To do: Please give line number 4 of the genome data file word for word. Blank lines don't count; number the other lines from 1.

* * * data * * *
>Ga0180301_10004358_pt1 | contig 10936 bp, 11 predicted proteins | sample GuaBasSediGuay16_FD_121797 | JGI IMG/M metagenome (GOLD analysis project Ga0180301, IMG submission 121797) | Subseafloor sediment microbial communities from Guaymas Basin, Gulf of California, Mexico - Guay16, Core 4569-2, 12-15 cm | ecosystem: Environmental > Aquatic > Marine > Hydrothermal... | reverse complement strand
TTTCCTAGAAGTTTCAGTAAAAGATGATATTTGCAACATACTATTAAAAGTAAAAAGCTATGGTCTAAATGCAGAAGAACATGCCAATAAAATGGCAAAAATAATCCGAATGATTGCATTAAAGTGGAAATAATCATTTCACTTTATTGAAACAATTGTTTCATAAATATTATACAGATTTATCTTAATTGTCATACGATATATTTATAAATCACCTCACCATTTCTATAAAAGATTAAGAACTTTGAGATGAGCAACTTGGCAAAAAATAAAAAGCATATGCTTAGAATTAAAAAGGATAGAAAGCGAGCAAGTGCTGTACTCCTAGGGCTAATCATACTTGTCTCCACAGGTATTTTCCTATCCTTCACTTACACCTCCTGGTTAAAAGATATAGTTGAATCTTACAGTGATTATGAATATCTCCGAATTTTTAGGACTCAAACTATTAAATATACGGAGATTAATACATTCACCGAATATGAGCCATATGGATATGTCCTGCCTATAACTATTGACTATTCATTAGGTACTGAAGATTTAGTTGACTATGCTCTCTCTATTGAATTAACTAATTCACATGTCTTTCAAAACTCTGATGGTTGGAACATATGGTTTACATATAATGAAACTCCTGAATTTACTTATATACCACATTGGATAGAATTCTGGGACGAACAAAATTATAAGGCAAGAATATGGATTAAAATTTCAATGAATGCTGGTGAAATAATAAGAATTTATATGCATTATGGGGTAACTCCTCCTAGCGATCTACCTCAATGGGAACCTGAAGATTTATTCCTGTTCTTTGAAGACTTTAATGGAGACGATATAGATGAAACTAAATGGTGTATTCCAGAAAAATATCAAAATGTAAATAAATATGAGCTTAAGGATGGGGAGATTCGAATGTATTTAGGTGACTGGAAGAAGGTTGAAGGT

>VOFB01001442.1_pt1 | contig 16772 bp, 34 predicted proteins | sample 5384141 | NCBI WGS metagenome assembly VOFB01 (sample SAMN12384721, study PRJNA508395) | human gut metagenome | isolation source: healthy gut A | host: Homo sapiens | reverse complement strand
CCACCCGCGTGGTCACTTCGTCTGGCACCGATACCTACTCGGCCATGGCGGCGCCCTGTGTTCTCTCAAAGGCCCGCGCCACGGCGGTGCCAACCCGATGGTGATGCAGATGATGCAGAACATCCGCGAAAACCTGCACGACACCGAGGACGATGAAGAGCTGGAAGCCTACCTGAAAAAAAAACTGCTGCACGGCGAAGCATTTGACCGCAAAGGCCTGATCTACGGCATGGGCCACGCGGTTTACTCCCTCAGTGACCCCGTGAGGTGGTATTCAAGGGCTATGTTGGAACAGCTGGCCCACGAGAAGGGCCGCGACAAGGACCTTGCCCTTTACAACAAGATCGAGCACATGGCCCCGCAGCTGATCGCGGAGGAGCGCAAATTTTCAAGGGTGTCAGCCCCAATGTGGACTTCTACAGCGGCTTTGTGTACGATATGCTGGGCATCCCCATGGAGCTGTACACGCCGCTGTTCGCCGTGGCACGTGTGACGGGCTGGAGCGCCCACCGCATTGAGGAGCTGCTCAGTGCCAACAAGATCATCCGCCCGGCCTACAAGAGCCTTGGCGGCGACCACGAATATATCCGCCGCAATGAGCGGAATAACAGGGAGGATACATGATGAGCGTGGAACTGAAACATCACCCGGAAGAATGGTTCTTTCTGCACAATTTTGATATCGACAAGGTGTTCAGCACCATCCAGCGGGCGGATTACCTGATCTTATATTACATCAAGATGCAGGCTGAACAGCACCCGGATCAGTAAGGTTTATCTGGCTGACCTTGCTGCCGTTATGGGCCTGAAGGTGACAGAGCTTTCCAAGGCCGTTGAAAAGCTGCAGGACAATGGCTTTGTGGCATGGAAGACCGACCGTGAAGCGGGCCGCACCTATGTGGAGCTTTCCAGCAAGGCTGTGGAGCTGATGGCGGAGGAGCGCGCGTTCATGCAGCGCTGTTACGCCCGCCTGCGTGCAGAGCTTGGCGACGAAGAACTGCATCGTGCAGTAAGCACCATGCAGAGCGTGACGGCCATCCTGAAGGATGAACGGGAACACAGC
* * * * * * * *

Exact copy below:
CCACCCGCGTGGTCACTTCGTCTGGCACCGATACCTACTCGGCCATGGCGGCGCCCTGTGTTCTCTCAAAGGCCCGCGCCACGGCGGTGCCAACCCGATGGTGATGCAGATGATGCAGAACATCCGCGAAAACCTGCACGACACCGAGGACGATGAAGAGCTGGAAGCCTACCTGAAAAAAAAACTGCTGCACGGCGAAGCATTTGACCGCAAAGGCCTGATCTACGGCATGGGCCACGCGGTTTACTCCCTCAGTGACCCCGTGAGGTGGTATTCAAGGGCTATGTTGGAACAGCTGGCCCACGAGAAGGGCCGCGACAAGGACCTTGCCCTTTACAACAAGATCGAGCACATGGCCCCGCAGCTGATCGCGGAGGAGCGCAAATTTTCAAGGGTGTCAGCCCCAATGTGGACTTCTACAGCGGCTTTGTGTACGATATGCTGGGCATCCCCATGGAGCTGTACACGCCGCTGTTCGCCGTGGCACGTGTGACGGGCTGGAGCGCCCACCGCATTGAGGAGCTGCTCAGTGCCAACAAGATCATCCGCCCGGCCTACAAGAGCCTTGGCGGCGACCACGAATATATCCGCCGCAATGAGCGGAATAACAGGGAGGATACATGATGAGCGTGGAACTGAAACATCACCCGGAAGAATGGTTCTTTCTGCACAATTTTGATATCGACAAGGTGTTCAGCACCATCCAGCGGGCGGATTACCTGATCTTATATTACATCAAGATGCAGGCTGAACAGCACCCGGATCAGTAAGGTTTATCTGGCTGACCTTGCTGCCGTTATGGGCCTGAAGGTGACAGAGCTTTCCAAGGCCGTTGAAAAGCTGCAGGACAATGGCTTTGTGGCATGGAAGACCGACCGTGAAGCGGGCCGCACCTATGTGGAGCTTTCCAGCAAGGCTGTGGAGCTGATGGCGGAGGAGCGCGCGTTCATGCAGCGCTGTTACGCCCGCCTGCGTGCAGAGCTTGGCGACGAAGAACTGCATCGTGCAGTAAGCACCATGCAGAGCGTGACGGCCATCCTGAAGGATGAACGGGAACACAGC